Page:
When you’re just starting your career, you need all the help you can get managing your time. Even when you’re working hard, you could be wasting a tremendous amount of time either by trying to multitask or by focusing too much on minute details.
Montreal-based designer Étienne Garbugli has struggled with all of that. But as he’s gotten older, he’s learned how to manage his time and workload more effectively. Today, he’s a consultant and entrepreneur, and recently published his first book, “Lean B2B: Build Products Businesses Want.”
Last year, he collected some of his favorite lessons in the SlideShare presentation “26 Time Management Hacks I Wish I’d Known At 20.” In December, SlideShare named it the “Most Liked” presentation of 2013.
Below, we’ve explained some of Garbugli’s best time-management tips everyone should learn in their 20s.
- There’s always time. Time is priorities.
You never “run out of time.” If you didn’t finish something by the time it was due, it’s because you didn’t consider it urgent or enjoyable enough to prioritize ahead of whatever else you were doing.
- Days always fill up faster than you’d expect.
Build in some buffer time. As the founder of Ruby on Rails and Basecamp, David Heinemeier Hansson said, “Only plan on four to five hours of real work per day.”
- Work more when you’re in the zone. Relax when you’re not.
Some days you’ll be off your game, and other times you’ll be able to maintain your focus for 12 hours straight. Take advantage of those days.
- Stop multitasking. It kills your focus.
There have been academic studies that found the brain expends energy as it readjusts its focus from one item to the next. If you’re spending your day multitasking, you’re exhausting your brain.
- We’re always more focused and productive with limited time.
Work always seems to find a way of filling the space allotted for it, so set shorter time limits for each task.
- Work is the best way to get working. Start with small tasks to get the ball rolling.
The business plan you need to finish may be intimidating at 8 in the morning. Get your mind on the right path with easy tasks, such as answering important work emails.
- Work iteratively. Expectations to do things perfectly are stifling.
Gen. George S. Patton once said, “A good plan executed now is better than a perfect plan executed next week.”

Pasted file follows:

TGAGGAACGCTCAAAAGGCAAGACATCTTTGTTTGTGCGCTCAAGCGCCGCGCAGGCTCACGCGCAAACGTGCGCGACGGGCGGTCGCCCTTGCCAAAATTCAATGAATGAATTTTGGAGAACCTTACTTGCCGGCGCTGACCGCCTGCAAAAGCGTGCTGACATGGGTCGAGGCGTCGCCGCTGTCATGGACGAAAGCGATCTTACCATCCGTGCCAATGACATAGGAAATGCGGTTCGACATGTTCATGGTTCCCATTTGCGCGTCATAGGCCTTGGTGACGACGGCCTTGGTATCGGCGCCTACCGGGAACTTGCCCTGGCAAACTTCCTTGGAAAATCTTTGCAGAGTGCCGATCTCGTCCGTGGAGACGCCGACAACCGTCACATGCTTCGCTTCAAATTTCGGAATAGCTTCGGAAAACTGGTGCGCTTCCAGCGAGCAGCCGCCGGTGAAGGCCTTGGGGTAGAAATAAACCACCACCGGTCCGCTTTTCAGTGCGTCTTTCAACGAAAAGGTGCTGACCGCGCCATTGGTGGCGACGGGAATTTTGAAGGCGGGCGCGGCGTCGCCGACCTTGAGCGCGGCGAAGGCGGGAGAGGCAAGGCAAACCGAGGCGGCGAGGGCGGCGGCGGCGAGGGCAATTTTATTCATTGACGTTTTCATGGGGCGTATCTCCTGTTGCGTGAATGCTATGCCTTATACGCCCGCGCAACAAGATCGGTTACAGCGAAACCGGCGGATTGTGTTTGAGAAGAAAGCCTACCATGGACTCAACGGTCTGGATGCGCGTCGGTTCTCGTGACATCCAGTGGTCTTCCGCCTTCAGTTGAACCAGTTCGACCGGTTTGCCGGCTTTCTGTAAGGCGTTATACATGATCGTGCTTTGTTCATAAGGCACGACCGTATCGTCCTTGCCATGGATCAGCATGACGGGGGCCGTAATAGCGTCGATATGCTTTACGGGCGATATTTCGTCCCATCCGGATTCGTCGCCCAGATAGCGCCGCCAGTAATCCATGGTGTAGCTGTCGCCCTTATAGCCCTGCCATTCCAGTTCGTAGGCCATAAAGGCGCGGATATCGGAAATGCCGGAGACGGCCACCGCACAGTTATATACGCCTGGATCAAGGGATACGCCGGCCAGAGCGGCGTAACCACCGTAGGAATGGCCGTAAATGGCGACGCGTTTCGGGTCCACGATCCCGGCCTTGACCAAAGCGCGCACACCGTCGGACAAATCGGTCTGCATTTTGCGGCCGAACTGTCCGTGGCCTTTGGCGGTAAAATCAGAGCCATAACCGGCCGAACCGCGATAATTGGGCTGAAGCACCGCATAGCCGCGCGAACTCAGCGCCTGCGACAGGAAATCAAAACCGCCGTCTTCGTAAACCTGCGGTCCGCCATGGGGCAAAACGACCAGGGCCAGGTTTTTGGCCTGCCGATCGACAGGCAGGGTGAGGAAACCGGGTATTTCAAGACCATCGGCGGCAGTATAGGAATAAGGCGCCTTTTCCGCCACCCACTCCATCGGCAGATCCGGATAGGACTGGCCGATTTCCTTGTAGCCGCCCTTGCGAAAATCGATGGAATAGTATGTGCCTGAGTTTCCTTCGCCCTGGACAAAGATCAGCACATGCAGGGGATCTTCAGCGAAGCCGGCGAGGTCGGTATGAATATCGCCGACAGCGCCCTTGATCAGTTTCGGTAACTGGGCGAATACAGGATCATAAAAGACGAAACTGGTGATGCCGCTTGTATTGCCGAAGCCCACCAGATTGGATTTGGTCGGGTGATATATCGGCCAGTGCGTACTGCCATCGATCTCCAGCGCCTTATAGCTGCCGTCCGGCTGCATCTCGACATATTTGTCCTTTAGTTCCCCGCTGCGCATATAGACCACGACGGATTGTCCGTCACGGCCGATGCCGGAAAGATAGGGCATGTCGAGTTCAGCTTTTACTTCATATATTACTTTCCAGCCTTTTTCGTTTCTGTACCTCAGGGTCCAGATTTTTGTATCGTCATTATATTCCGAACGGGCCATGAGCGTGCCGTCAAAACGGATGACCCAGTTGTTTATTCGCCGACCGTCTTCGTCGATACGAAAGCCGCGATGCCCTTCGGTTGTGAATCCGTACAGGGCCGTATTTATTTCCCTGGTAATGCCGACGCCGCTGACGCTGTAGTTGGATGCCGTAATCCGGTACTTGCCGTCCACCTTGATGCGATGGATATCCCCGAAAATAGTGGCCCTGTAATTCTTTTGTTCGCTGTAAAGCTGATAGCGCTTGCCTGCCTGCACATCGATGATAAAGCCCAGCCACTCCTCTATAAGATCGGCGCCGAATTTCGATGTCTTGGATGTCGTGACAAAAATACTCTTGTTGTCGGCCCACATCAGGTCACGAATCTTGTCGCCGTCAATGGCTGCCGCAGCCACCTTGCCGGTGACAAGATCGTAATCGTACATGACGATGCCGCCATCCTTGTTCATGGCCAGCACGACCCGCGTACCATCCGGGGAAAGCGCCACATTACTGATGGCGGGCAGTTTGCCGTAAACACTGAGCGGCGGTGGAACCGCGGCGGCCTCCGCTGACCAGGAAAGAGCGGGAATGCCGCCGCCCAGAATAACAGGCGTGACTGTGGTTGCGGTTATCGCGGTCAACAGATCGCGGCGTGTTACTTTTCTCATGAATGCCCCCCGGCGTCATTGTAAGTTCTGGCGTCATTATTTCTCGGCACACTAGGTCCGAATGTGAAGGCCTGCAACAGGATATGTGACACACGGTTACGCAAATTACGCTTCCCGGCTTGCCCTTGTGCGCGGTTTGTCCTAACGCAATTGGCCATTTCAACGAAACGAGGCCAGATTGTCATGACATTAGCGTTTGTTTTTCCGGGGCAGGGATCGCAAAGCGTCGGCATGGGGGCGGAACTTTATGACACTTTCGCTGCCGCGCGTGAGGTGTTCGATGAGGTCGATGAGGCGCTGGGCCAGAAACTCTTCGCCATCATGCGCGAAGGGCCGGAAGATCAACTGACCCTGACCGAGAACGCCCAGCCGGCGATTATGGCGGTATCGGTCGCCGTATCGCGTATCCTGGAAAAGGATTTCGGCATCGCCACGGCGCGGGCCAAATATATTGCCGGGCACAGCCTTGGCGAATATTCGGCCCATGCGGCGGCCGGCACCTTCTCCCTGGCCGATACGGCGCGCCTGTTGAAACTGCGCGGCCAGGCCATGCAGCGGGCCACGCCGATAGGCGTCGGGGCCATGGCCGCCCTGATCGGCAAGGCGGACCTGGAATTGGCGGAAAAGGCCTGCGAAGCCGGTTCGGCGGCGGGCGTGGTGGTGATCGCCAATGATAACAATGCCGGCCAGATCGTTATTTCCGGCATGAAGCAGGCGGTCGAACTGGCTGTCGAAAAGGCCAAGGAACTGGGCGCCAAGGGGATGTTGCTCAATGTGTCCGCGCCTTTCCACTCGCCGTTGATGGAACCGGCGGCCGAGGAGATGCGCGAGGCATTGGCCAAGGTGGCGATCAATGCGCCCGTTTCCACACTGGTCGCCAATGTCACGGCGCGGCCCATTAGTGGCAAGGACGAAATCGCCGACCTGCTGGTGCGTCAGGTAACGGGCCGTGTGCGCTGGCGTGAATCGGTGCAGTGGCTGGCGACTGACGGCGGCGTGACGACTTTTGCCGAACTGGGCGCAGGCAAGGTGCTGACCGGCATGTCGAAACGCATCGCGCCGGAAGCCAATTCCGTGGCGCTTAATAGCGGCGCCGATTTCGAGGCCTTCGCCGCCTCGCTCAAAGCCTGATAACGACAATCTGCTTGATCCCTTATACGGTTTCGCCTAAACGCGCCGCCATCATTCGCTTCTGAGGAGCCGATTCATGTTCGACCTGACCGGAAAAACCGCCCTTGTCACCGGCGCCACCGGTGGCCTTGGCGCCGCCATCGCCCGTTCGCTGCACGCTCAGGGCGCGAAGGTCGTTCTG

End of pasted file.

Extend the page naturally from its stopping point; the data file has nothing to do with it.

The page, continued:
- More work hours doesn’t mean more productivity. Use constraints as opportunities.
Don’t kid yourself into thinking that sitting at your desk will somehow extract work from you. Do whatever you can to finish your current task by the end of regular work hours instead of working into the night.
- Separate brainless and strategic tasks to become more productive.
Ideally, you can brainstorm your ideas and then execute them. If you’re constantly stopping your flow of work to rethink something, you’re slowing yourself down.
- Organize important meetings early in the day. Time leading up to an event is often wasted.
If you have an important meeting scheduled for 4 p.m., it’s easy for anxiety to set in and keep that meeting at the front of your mind. Try to get them over with early so you can work without worrying about them.
- Schedule meetings and communication by email or phone back-to-back to create blocks of uninterrupted work.
You’ll disrupt your flow if you’re reaching out to people throughout the day.
- Work around procrastination. Procrastinate between intense sprints of work.
Try Francesco Cirillo’s “Pomodoro Technique.” “Pomodoro” is Italian for “tomato,” and it refers to the tomato-shaped cooking timer Cirillo used to break his work into 25-minute increments with 5-minute breaks in between. You can use the same idea with your own increments, as long as they inspire bursts of hard work.
- Break down a massive task into manageable blocks.
Alabama football coach Nick Saban follows a similar philosophy he calls the Process. Instead of having his players focus on winning the championship, he trains them to focus only on what is directly in front of them — each block, pass, and field goal.
- No two tasks ever hold the same importance. Always prioritize. Be really careful with to-do lists.
Daily to-do lists are effective ways of scheduling your day. Just do what you can to keep bullet points from making “clean desk” on par with “file taxes.”
- Always know the one thing you really need to get done during the day.
To help prioritize, determine what task in front of you is most important, and focus your energy into getting that done as soon as possible.
- Delegate, and learn to make use of other people.
To be truly efficient, get over the fear of handing work off to someone else. “If something can be done 80% as well by someone else, delegate!” says John C. Maxwell, author of “How Successful People Think: Change Your Thinking, Change Your Life.”
- Turn the page on yesterday. Only ever think about today and tomorrow.
Don’t distract yourself with either the successes or failures of the past. Focus instead on what’s in front of you.
- Set deadlines for everything. Don’t let tasks go on indefinitely.
Spending too much time on a project or keeping it on the backburner for too long will lead to stagnation. Get things done and move on.
- Always take notes.
Don’t assume you’ll remember every good idea that comes into your head during the day. It doesn’t matter if it’s a notebook, whiteboard, or an app like Evernote — just write stuff down.
- Write down any unrelated thoughts that pop up when you’re in the zone, so that they don’t linger as distractions.
You’ll get them out of the way without losing them.